Appeal from order of County Court of Allegheny County, No. 968 of 1964, in case of James Cecere et ux. v. Ohringer Home Furniture Company et al.
Orrin G. Hatch, with him Pringle, Bredin, Thomson, Rhodes & Grigsby, for appellant.
John D. Stedeford, for appellee.
Ervin, P. J., Wright, Montgomery, Jacobs, Hoffman, and Spaulding, JJ. (Watkins, J., absent). Opinion by Hoffman, J. Wright, J., concurs in the result.
[ 208 Pa. Super. Page 139]
In October of 1962, the original defendant herein, Ohringer Home Furniture Company (Ohringer), delivered a packed and crated lamp to the home of plaintiffs, James and Theresa Cecere. On April 24, 1964, plaintiffs filed suit in trespass against Ohringer alleging that the packing used to protect the lamp during shipment was infested with maggots, moths and worms
[ 208 Pa. Super. Page 140]
which damaged their property and made them ill.
Ohringer filed an answer denying plaintiffs' allegation and alleging that the Florence Art Company (Florence), an Illinois corporation, was responsible for any damages sustained by plaintiffs. Ohringer then attempted to join Florence as an additional defendant through substituted service on the Secretary of the Commonwealth in accordance with the provisions of § 1011B of the Business Corporation Law of May 5, 1933, P. L. 364, as amended, 15 P.S. § 2852-1011B. Florence filed preliminary objections to the complaint challenging the jurisdiction of the court over its person on the ground that it was not "doing business" in Pennsylvania. After a hearing the court dismissed Florence's preliminary objections and held that Florence was amenable to suit in Pennsylvania and subject to the jurisdiction of the Pennsylvania courts.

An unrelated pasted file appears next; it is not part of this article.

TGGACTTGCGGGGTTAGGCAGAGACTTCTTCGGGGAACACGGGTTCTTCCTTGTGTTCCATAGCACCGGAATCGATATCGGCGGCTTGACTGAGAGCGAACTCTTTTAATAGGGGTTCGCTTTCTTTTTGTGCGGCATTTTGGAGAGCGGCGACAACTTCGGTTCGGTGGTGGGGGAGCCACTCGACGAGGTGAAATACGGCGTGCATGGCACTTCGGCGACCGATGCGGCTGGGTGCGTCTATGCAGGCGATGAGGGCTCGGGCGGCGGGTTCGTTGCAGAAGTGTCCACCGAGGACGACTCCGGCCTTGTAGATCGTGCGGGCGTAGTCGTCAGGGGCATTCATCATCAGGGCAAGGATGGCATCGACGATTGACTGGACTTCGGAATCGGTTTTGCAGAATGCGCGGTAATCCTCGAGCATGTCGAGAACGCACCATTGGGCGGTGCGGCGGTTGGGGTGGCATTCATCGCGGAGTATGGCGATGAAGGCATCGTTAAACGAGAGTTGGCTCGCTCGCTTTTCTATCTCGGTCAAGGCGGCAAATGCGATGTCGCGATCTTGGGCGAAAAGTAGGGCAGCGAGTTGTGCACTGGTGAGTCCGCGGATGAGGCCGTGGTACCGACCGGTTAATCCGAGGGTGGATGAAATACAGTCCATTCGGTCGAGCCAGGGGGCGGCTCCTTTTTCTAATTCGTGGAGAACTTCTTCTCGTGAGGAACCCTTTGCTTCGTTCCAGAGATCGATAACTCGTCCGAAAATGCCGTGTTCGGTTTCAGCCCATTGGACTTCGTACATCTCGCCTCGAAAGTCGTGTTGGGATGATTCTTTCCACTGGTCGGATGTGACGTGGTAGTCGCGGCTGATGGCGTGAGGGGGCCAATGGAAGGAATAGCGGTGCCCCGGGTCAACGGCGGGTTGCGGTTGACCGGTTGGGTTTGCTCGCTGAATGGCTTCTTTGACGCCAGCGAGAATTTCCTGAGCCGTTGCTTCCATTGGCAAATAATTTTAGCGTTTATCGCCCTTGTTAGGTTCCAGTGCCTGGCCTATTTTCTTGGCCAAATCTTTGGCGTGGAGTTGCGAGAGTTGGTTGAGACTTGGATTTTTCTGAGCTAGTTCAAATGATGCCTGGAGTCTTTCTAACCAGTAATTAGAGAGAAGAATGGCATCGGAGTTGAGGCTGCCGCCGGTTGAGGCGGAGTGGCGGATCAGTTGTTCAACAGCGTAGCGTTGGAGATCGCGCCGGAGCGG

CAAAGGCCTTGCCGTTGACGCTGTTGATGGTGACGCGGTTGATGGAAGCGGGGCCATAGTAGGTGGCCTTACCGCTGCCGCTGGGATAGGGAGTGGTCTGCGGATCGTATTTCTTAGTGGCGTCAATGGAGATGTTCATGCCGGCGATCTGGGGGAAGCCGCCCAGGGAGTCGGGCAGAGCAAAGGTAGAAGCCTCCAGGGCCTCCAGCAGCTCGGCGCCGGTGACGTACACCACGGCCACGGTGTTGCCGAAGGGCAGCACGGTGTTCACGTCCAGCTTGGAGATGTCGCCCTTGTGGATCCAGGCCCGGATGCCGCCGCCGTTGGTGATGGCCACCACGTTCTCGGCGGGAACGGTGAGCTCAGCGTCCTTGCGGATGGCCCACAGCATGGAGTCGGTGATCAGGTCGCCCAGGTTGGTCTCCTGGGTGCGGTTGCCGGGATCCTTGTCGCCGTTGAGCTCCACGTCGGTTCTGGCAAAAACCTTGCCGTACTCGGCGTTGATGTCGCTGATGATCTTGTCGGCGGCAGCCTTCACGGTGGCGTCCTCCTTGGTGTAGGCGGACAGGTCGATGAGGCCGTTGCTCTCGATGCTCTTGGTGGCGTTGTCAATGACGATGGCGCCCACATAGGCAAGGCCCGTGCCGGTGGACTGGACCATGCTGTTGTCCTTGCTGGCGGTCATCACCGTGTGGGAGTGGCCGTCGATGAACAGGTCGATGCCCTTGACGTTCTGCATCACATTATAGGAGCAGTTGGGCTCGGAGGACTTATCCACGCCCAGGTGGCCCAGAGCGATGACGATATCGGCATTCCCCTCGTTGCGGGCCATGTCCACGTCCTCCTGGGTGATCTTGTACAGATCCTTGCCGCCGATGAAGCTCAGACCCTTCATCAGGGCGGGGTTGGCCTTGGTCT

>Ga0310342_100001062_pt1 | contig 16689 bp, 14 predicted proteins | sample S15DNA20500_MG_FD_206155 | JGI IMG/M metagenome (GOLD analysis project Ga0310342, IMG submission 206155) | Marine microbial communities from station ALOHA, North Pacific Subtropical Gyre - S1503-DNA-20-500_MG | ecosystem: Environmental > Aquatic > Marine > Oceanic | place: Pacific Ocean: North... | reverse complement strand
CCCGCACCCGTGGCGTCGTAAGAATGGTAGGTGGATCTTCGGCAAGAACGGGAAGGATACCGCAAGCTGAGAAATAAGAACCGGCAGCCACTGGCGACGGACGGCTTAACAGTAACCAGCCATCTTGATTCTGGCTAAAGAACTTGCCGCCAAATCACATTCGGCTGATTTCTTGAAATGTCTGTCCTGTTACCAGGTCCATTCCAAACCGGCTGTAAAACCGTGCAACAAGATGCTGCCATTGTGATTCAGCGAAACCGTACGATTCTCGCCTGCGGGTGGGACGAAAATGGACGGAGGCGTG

The sole issue in this case is whether Florence was "doing business" in Pennsylvania. The pertinent provisions of § 1011B of the Business Corporation Law provide:
"B. Any foreign business corporation which shall have done any business in this Commonwealth, without procuring a certificate of authority to do so from the Department of State, shall be conclusively presumed to have designated the Secretary of the Commonwealth as its true and lawful attorney authorized to accept, on its behalf, service of process in any action arising within this Commonwealth." (Emphasis supplied)
The definition of "doing business" is given in § 1011C of the above act:
"C. For the purposes of determining jurisdictions of courts within this Commonwealth, the entry of any corporation into this Commonwealth for the doing of a series of similar acts for the purpose of thereby
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realizing pecuniary benefit or otherwise accomplishing an object, or doing a single act in this Commonwealth for such purpose, with the intention of thereby initiating a series of such acts, shall constitute 'doing business.'"
The lower court made the following findings of fact:
"This record reveals that Florence Art Company is a registered corporation of the State of Illinois and was not registered to do business in Pennsylvania. It maintains no office and owns no real or personal property in Pennsylvania. It had a manufacturer or sales representative in Pennsylvania, Mr. Milton B. Hartz, who had solicited for Florence Art for some two to three years prior to the date that the cause of action arose. Mr. Hartz was paid on a commission basis; he represented four other companies besides Florence Art; there was no written agreement between Florence Art and Mr. Hartz; he was not required to make any reports; he operated from his home. Florence Art exercised no control over his activities and method of selling Florence Art products. All sales were subject to the approval of Florence Art and shipment was made directly from it to the purchaser; all payments were made from the purchaser directly to Florence Art; Mr. Hartz had a definite territory to work; namely, Pennsylvania. At the time, Mr. Hartz became Florence Art's sales representative, it had ...